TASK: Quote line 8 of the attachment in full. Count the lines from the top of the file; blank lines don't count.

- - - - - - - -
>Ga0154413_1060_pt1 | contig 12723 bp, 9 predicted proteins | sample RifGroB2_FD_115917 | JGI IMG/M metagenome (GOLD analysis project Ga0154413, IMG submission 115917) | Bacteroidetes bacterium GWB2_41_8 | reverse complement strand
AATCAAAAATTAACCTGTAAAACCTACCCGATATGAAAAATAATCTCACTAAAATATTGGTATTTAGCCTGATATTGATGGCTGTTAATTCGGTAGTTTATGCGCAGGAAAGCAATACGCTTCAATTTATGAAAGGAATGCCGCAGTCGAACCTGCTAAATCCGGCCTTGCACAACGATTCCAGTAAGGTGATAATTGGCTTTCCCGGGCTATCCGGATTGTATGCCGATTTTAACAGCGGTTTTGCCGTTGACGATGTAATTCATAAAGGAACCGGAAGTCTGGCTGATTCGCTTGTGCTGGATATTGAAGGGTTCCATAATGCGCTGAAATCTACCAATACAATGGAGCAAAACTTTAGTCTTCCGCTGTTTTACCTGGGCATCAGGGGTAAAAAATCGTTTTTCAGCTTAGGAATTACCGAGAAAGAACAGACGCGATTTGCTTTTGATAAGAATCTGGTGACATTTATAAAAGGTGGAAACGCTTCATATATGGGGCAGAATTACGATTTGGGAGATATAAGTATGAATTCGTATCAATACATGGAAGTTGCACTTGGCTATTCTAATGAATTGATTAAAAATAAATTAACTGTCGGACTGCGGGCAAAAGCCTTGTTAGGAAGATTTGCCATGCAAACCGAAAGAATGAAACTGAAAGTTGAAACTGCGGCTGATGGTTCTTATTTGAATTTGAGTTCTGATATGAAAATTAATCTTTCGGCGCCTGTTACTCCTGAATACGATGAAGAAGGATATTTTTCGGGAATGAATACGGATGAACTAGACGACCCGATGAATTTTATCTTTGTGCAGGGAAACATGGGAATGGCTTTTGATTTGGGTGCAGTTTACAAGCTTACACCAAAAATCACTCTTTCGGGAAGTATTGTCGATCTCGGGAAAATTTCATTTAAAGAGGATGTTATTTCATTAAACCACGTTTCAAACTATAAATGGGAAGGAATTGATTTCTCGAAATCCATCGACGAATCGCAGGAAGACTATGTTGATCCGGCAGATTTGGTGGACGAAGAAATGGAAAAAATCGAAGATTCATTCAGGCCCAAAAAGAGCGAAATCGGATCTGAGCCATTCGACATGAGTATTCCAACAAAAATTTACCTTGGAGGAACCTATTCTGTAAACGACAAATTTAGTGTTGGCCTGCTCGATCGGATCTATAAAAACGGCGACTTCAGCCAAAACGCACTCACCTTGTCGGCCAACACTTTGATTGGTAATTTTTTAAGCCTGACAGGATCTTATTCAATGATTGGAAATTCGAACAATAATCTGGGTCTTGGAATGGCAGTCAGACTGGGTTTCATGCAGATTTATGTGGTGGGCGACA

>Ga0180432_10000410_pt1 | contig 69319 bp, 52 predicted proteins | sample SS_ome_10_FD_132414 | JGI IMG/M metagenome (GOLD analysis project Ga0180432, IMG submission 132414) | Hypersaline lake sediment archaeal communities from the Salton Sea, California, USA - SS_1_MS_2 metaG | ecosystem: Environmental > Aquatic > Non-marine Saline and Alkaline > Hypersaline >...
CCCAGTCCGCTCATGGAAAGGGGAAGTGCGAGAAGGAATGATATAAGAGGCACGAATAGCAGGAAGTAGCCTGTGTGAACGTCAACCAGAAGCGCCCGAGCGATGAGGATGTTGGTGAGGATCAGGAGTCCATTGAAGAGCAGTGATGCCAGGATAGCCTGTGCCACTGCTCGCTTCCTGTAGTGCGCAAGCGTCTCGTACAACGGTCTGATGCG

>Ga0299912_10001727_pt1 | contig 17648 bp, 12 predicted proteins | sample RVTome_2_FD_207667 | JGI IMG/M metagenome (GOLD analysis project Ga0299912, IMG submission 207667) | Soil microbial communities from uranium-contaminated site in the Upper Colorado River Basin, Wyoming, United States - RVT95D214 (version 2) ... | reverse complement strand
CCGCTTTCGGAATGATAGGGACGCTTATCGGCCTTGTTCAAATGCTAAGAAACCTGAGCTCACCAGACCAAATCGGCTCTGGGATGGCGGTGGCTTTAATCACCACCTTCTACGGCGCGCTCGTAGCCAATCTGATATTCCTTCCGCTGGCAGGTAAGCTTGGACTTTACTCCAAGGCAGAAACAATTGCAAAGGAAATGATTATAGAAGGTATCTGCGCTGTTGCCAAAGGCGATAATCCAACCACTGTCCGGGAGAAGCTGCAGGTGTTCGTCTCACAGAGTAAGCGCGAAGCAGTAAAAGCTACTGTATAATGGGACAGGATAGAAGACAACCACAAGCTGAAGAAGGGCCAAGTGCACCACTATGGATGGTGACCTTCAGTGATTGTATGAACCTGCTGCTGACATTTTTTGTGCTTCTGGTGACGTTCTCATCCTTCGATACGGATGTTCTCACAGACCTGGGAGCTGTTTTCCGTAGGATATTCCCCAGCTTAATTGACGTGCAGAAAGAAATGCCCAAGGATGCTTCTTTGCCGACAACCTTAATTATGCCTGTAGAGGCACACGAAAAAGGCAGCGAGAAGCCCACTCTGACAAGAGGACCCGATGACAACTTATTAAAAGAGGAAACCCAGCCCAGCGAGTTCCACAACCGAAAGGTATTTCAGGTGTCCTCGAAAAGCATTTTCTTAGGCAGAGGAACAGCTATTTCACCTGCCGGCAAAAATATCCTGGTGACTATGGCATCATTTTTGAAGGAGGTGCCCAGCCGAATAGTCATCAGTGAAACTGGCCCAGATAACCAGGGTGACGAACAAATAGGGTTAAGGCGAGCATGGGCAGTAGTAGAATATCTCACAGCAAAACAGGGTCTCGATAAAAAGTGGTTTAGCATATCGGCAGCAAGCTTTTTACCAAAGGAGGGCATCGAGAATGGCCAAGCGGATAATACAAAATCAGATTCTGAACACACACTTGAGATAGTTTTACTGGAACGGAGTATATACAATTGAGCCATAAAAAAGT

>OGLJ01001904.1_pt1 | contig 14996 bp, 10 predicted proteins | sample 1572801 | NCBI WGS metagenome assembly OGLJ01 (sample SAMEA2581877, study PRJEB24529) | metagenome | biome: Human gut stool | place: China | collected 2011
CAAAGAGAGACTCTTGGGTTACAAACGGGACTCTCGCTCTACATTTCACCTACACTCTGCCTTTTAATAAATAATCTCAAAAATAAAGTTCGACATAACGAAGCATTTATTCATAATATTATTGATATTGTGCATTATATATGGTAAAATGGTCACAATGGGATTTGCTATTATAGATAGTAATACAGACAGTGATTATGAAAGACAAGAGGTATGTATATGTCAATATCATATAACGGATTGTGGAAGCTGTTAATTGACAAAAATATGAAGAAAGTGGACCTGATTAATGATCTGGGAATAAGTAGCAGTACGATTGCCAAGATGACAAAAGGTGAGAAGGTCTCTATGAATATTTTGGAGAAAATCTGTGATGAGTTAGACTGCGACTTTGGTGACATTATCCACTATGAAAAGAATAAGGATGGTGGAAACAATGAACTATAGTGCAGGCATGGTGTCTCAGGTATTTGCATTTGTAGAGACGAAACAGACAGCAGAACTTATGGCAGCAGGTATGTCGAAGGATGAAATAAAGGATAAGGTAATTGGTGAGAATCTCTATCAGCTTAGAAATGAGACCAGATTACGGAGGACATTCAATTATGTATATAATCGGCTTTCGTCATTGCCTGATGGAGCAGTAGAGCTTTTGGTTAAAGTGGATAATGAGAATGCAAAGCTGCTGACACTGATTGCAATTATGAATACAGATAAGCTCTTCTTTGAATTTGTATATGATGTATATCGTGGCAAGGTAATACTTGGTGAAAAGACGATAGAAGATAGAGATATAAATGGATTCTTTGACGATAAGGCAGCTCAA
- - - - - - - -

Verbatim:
CAAAGAGAGACTCTTGGGTTACAAACGGGACTCTCGCTCTACATTTCACCTACACTCTGCCTTTTAATAAATAATCTCAAAAATAAAGTTCGACATAACGAAGCATTTATTCATAATATTATTGATATTGTGCATTATATATGGTAAAATGGTCACAATGGGATTTGCTATTATAGATAGTAATACAGACAGTGATTATGAAAGACAAGAGGTATGTATATGTCAATATCATATAACGGATTGTGGAAGCTGTTAATTGACAAAAATATGAAGAAAGTGGACCTGATTAATGATCTGGGAATAAGTAGCAGTACGATTGCCAAGATGACAAAAGGTGAGAAGGTCTCTATGAATATTTTGGAGAAAATCTGTGATGAGTTAGACTGCGACTTTGGTGACATTATCCACTATGAAAAGAATAAGGATGGTGGAAACAATGAACTATAGTGCAGGCATGGTGTCTCAGGTATTTGCATTTGTAGAGACGAAACAGACAGCAGAACTTATGGCAGCAGGTATGTCGAAGGATGAAATAAAGGATAAGGTAATTGGTGAGAATCTCTATCAGCTTAGAAATGAGACCAGATTACGGAGGACATTCAATTATGTATATAATCGGCTTTCGTCATTGCCTGATGGAGCAGTAGAGCTTTTGGTTAAAGTGGATAATGAGAATGCAAAGCTGCTGACACTGATTGCAATTATGAATACAGATAAGCTCTTCTTTGAATTTGTATATGATGTATATCGTGGCAAGGTAATACTTGGTGAAAAGACGATAGAAGATAGAGATATAAATGGATTCTTTGACGATAAGGCAGCTCAA